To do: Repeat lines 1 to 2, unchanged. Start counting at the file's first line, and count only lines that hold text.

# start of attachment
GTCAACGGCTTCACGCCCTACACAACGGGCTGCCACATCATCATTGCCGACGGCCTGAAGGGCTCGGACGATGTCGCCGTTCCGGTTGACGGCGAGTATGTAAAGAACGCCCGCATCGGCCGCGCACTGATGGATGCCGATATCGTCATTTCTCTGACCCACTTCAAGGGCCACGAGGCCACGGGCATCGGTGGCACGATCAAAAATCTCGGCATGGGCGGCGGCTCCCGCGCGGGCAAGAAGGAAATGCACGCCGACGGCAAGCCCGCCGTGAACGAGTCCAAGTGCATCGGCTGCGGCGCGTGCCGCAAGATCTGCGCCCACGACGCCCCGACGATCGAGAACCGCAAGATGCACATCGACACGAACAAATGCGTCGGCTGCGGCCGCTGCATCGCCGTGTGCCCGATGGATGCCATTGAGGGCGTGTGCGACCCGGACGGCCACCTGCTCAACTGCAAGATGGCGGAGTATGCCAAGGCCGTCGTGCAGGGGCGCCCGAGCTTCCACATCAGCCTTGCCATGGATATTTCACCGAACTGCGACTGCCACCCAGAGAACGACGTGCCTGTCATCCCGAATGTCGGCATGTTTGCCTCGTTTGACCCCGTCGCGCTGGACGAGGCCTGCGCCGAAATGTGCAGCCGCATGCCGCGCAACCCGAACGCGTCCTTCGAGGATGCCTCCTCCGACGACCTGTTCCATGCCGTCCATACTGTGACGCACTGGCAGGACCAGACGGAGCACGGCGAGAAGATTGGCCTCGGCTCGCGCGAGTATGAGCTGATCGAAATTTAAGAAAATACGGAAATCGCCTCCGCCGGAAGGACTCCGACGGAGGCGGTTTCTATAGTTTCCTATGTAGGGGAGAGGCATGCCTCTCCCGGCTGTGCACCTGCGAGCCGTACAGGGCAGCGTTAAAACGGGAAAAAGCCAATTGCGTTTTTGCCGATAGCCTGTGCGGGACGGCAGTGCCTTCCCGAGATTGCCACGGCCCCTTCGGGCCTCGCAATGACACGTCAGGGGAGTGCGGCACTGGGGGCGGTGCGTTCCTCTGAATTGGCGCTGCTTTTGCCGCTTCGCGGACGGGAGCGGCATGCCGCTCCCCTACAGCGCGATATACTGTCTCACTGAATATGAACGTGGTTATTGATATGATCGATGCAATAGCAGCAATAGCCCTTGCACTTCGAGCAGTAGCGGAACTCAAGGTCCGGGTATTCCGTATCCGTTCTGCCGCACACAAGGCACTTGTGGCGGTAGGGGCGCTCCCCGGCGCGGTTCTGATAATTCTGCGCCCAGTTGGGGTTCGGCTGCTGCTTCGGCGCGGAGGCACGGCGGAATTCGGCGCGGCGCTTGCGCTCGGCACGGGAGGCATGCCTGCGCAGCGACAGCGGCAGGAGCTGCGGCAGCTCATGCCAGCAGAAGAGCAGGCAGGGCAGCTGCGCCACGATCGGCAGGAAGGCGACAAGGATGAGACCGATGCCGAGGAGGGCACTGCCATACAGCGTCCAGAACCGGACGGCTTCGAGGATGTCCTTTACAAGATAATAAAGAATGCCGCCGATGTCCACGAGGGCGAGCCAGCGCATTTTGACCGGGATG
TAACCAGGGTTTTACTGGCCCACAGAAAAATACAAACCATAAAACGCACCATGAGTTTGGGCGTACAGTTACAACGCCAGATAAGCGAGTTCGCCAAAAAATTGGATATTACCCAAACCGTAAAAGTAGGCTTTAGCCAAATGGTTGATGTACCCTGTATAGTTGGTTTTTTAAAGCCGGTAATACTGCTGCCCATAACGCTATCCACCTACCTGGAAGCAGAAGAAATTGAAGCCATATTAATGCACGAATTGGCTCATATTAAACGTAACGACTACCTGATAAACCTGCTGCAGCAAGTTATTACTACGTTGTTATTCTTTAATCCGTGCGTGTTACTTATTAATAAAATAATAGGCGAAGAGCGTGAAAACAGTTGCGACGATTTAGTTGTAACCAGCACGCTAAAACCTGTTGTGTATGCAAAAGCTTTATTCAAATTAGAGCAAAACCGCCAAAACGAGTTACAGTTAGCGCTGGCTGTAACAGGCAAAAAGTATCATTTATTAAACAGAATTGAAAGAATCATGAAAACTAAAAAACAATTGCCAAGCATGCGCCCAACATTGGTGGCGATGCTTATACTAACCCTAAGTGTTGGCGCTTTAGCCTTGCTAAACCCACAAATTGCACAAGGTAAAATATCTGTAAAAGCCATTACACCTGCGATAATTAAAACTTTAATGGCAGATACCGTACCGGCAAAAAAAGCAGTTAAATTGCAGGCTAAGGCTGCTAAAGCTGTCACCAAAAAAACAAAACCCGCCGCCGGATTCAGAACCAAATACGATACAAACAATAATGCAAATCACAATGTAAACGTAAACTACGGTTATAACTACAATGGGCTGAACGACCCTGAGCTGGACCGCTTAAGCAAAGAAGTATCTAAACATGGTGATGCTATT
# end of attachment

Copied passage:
GTCAACGGCTTCACGCCCTACACAACGGGCTGCCACATCATCATTGCCGACGGCCTGAAGGGCTCGGACGATGTCGCCGTTCCGGTTGACGGCGAGTATGTAAAGAACGCCCGCATCGGCCGCGCACTGATGGATGCCGATATCGTCATTTCTCTGACCCACTTCAAGGGCCACGAGGCCACGGGCATCGGTGGCACGATCAAAAATCTCGGCATGGGCGGCGGCTCCCGCGCGGGCAAGAAGGAAATGCACGCCGACGGCAAGCCCGCCGTGAACGAGTCCAAGTGCATCGGCTGCGGCGCGTGCCGCAAGATCTGCGCCCACGACGCCCCGACGATCGAGAACCGCAAGATGCACATCGACACGAACAAATGCGTCGGCTGCGGCCGCTGCATCGCCGTGTGCCCGATGGATGCCATTGAGGGCGTGTGCGACCCGGACGGCCACCTGCTCAACTGCAAGATGGCGGAGTATGCCAAGGCCGTCGTGCAGGGGCGCCCGAGCTTCCACATCAGCCTTGCCATGGATATTTCACCGAACTGCGACTGCCACCCAGAGAACGACGTGCCTGTCATCCCGAATGTCGGCATGTTTGCCTCGTTTGACCCCGTCGCGCTGGACGAGGCCTGCGCCGAAATGTGCAGCCGCATGCCGCGCAACCCGAACGCGTCCTTCGAGGATGCCTCCTCCGACGACCTGTTCCATGCCGTCCATACTGTGACGCACTGGCAGGACCAGACGGAGCACGGCGAGAAGATTGGCCTCGGCTCGCGCGAGTATGAGCTGATCGAAATTTAAGAAAATACGGAAATCGCCTCCGCCGGAAGGACTCCGACGGAGGCGGTTTCTATAGTTTCCTATGTAGGGGAGAGGCATGCCTCTCCCGGCTGTGCACCTGCGAGCCGTACAGGGCAGCGTTAAAACGGGAAAAAGCCAATTGCGTTTTTGCCGATAGCCTGTGCGGGACGGCAGTGCCTTCCCGAGATTGCCACGGCCCCTTCGGGCCTCGCAATGACACGTCAGGGGAGTGCGGCACTGGGGGCGGTGCGTTCCTCTGAATTGGCGCTGCTTTTGCCGCTTCGCGGACGGGAGCGGCATGCCGCTCCCCTACAGCGCGATATACTGTCTCACTGAATATGAACGTGGTTATTGATATGATCGATGCAATAGCAGCAATAGCCCTTGCACTTCGAGCAGTAGCGGAACTCAAGGTCCGGGTATTCCGTATCCGTTCTGCCGCACACAAGGCACTTGTGGCGGTAGGGGCGCTCCCCGGCGCGGTTCTGATAATTCTGCGCCCAGTTGGGGTTCGGCTGCTGCTTCGGCGCGGAGGCACGGCGGAATTCGGCGCGGCGCTTGCGCTCGGCACGGGAGGCATGCCTGCGCAGCGACAGCGGCAGGAGCTGCGGCAGCTCATGCCAGCAGAAGAGCAGGCAGGGCAGCTGCGCCACGATCGGCAGGAAGGCGACAAGGATGAGACCGATGCCGAGGAGGGCACTGCCATACAGCGTCCAGAACCGGACGGCTTCGAGGATGTCCTTTACAAGATAATAAAGAATGCCGCCGATGTCCACGAGGGCGAGCCAGCGCATTTTGACCGGGATG
TAACCAGGGTTTTACTGGCCCACAGAAAAATACAAACCATAAAACGCACCATGAGTTTGGGCGTACAGTTACAACGCCAGATAAGCGAGTTCGCCAAAAAATTGGATATTACCCAAACCGTAAAAGTAGGCTTTAGCCAAATGGTTGATGTACCCTGTATAGTTGGTTTTTTAAAGCCGGTAATACTGCTGCCCATAACGCTATCCACCTACCTGGAAGCAGAAGAAATTGAAGCCATATTAATGCACGAATTGGCTCATATTAAACGTAACGACTACCTGATAAACCTGCTGCAGCAAGTTATTACTACGTTGTTATTCTTTAATCCGTGCGTGTTACTTATTAATAAAATAATAGGCGAAGAGCGTGAAAACAGTTGCGACGATTTAGTTGTAACCAGCACGCTAAAACCTGTTGTGTATGCAAAAGCTTTATTCAAATTAGAGCAAAACCGCCAAAACGAGTTACAGTTAGCGCTGGCTGTAACAGGCAAAAAGTATCATTTATTAAACAGAATTGAAAGAATCATGAAAACTAAAAAACAATTGCCAAGCATGCGCCCAACATTGGTGGCGATGCTTATACTAACCCTAAGTGTTGGCGCTTTAGCCTTGCTAAACCCACAAATTGCACAAGGTAAAATATCTGTAAAAGCCATTACACCTGCGATAATTAAAACTTTAATGGCAGATACCGTACCGGCAAAAAAAGCAGTTAAATTGCAGGCTAAGGCTGCTAAAGCTGTCACCAAAAAAACAAAACCCGCCGCCGGATTCAGAACCAAATACGATACAAACAATAATGCAAATCACAATGTAAACGTAAACTACGGTTATAACTACAATGGGCTGAACGACCCTGAGCTGGACCGCTTAAGCAAAGAAGTATCTAAACATGGTGATGCTATT